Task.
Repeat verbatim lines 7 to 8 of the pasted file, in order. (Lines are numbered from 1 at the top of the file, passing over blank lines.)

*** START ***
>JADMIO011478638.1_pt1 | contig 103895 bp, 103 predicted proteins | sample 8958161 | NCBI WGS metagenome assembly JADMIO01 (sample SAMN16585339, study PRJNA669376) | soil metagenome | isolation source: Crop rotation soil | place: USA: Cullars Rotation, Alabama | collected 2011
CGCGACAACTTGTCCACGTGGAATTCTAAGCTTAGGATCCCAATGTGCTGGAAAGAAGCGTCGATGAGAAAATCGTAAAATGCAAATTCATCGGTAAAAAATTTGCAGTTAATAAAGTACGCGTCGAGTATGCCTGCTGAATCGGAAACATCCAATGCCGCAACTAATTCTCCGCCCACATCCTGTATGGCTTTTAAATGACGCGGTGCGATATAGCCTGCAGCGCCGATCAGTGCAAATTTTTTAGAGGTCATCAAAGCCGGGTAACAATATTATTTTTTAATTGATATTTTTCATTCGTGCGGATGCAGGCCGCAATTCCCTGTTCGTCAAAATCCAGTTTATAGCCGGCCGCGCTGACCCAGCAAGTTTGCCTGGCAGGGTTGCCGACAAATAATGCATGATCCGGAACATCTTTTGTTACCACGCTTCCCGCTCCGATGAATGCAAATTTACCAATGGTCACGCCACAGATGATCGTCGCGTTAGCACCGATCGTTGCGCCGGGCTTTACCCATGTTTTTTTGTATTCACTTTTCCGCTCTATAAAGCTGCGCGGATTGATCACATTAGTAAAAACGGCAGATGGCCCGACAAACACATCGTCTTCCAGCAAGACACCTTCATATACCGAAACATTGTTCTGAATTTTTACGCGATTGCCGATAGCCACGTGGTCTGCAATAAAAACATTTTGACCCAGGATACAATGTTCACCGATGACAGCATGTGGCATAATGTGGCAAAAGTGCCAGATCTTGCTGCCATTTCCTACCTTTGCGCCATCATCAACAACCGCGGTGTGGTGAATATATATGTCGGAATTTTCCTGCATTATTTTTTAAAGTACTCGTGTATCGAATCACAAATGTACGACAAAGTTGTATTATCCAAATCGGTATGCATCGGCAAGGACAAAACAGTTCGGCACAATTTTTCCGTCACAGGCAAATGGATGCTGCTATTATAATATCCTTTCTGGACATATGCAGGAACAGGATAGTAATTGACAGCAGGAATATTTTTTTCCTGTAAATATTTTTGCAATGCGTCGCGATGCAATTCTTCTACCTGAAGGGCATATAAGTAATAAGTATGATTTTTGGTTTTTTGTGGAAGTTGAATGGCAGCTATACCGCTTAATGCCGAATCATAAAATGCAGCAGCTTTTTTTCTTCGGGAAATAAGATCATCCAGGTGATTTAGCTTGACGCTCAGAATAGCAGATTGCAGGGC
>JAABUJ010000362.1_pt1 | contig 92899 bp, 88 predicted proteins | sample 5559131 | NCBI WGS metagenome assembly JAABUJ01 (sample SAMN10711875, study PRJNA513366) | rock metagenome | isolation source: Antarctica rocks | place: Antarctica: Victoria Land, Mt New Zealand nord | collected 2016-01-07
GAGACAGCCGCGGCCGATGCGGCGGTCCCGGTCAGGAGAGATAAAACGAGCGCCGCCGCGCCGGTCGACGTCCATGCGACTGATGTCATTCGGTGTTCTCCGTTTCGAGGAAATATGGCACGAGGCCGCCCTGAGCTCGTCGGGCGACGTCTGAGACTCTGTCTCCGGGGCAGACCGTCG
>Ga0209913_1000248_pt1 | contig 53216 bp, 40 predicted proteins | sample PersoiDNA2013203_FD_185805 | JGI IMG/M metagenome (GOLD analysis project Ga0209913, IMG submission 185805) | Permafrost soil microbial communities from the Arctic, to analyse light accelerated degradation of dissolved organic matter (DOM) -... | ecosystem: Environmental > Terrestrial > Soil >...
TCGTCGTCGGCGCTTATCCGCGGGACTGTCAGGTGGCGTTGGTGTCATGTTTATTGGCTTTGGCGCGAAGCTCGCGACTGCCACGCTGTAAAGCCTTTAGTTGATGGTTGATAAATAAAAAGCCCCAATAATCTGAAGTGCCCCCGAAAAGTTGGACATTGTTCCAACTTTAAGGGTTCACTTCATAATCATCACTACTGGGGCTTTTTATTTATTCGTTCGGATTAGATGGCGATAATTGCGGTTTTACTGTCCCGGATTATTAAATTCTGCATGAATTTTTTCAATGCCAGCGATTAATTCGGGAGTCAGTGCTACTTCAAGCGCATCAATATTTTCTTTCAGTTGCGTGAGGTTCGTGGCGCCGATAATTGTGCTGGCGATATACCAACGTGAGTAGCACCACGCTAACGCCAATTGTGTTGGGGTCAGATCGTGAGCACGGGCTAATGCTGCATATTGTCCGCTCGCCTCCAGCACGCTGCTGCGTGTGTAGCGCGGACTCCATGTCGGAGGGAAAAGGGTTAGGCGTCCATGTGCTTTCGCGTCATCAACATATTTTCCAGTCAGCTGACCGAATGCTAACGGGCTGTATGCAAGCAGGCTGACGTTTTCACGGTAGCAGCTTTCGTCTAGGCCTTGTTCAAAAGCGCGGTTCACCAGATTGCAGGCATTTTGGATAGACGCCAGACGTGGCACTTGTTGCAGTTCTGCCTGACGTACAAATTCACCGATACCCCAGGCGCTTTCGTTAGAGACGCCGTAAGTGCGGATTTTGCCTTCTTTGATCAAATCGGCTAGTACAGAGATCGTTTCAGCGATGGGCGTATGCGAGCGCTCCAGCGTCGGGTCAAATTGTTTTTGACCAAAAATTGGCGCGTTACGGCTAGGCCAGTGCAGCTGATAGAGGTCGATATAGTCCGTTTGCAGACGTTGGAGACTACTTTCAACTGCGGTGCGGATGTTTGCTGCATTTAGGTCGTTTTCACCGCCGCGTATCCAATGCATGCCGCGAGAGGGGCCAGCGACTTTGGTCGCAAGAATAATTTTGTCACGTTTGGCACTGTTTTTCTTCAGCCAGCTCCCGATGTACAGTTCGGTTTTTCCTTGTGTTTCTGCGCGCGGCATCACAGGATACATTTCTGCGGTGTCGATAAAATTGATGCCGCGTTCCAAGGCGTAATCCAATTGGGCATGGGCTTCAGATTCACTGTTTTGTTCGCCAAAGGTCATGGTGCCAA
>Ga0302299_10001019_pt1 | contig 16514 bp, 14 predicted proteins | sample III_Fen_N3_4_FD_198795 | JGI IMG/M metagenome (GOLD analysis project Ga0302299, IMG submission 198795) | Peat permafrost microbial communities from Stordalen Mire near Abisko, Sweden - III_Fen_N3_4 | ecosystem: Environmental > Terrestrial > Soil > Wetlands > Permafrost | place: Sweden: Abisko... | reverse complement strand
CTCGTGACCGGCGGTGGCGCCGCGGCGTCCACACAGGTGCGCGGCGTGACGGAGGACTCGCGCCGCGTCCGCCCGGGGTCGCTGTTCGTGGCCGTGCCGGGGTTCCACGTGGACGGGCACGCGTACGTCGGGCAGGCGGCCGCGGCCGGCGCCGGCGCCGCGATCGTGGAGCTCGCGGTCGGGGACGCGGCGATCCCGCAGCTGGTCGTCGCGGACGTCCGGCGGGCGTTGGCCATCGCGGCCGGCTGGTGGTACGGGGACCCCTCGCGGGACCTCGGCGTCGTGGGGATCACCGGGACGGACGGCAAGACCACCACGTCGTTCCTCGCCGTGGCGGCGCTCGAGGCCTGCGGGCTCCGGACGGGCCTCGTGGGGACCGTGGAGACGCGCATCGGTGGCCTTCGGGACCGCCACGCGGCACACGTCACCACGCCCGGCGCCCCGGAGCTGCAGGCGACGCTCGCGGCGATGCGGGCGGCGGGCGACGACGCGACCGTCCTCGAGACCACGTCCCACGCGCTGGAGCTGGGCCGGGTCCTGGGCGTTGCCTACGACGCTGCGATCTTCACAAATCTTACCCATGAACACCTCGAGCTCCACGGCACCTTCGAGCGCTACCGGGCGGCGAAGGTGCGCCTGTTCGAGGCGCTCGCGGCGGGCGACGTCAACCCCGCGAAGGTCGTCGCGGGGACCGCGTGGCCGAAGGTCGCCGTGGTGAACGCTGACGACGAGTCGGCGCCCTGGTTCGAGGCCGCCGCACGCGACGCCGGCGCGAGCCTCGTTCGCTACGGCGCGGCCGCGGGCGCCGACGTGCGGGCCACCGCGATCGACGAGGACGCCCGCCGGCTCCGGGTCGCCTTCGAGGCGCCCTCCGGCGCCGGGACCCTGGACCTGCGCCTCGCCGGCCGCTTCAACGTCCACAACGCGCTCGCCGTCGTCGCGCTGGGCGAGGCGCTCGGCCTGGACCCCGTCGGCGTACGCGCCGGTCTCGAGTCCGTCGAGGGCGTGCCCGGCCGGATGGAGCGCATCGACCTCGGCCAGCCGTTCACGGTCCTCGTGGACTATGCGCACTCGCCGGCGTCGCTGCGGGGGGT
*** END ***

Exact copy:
>Ga0302299_10001019_pt1 | contig 16514 bp, 14 predicted proteins | sample III_Fen_N3_4_FD_198795 | JGI IMG/M metagenome (GOLD analysis project Ga0302299, IMG submission 198795) | Peat permafrost microbial communities from Stordalen Mire near Abisko, Sweden - III_Fen_N3_4 | ecosystem: Environmental > Terrestrial > Soil > Wetlands > Permafrost | place: Sweden: Abisko... | reverse complement strand
CTCGTGACCGGCGGTGGCGCCGCGGCGTCCACACAGGTGCGCGGCGTGACGGAGGACTCGCGCCGCGTCCGCCCGGGGTCGCTGTTCGTGGCCGTGCCGGGGTTCCACGTGGACGGGCACGCGTACGTCGGGCAGGCGGCCGCGGCCGGCGCCGGCGCCGCGATCGTGGAGCTCGCGGTCGGGGACGCGGCGATCCCGCAGCTGGTCGTCGCGGACGTCCGGCGGGCGTTGGCCATCGCGGCCGGCTGGTGGTACGGGGACCCCTCGCGGGACCTCGGCGTCGTGGGGATCACCGGGACGGACGGCAAGACCACCACGTCGTTCCTCGCCGTGGCGGCGCTCGAGGCCTGCGGGCTCCGGACGGGCCTCGTGGGGACCGTGGAGACGCGCATCGGTGGCCTTCGGGACCGCCACGCGGCACACGTCACCACGCCCGGCGCCCCGGAGCTGCAGGCGACGCTCGCGGCGATGCGGGCGGCGGGCGACGACGCGACCGTCCTCGAGACCACGTCCCACGCGCTGGAGCTGGGCCGGGTCCTGGGCGTTGCCTACGACGCTGCGATCTTCACAAATCTTACCCATGAACACCTCGAGCTCCACGGCACCTTCGAGCGCTACCGGGCGGCGAAGGTGCGCCTGTTCGAGGCGCTCGCGGCGGGCGACGTCAACCCCGCGAAGGTCGTCGCGGGGACCGCGTGGCCGAAGGTCGCCGTGGTGAACGCTGACGACGAGTCGGCGCCCTGGTTCGAGGCCGCCGCACGCGACGCCGGCGCGAGCCTCGTTCGCTACGGCGCGGCCGCGGGCGCCGACGTGCGGGCCACCGCGATCGACGAGGACGCCCGCCGGCTCCGGGTCGCCTTCGAGGCGCCCTCCGGCGCCGGGACCCTGGACCTGCGCCTCGCCGGCCGCTTCAACGTCCACAACGCGCTCGCCGTCGTCGCGCTGGGCGAGGCGCTCGGCCTGGACCCCGTCGGCGTACGCGCCGGTCTCGAGTCCGTCGAGGGCGTGCCCGGCCGGATGGAGCGCATCGACCTCGGCCAGCCGTTCACGGTCCTCGTGGACTATGCGCACTCGCCGGCGTCGCTGCGGGGGGT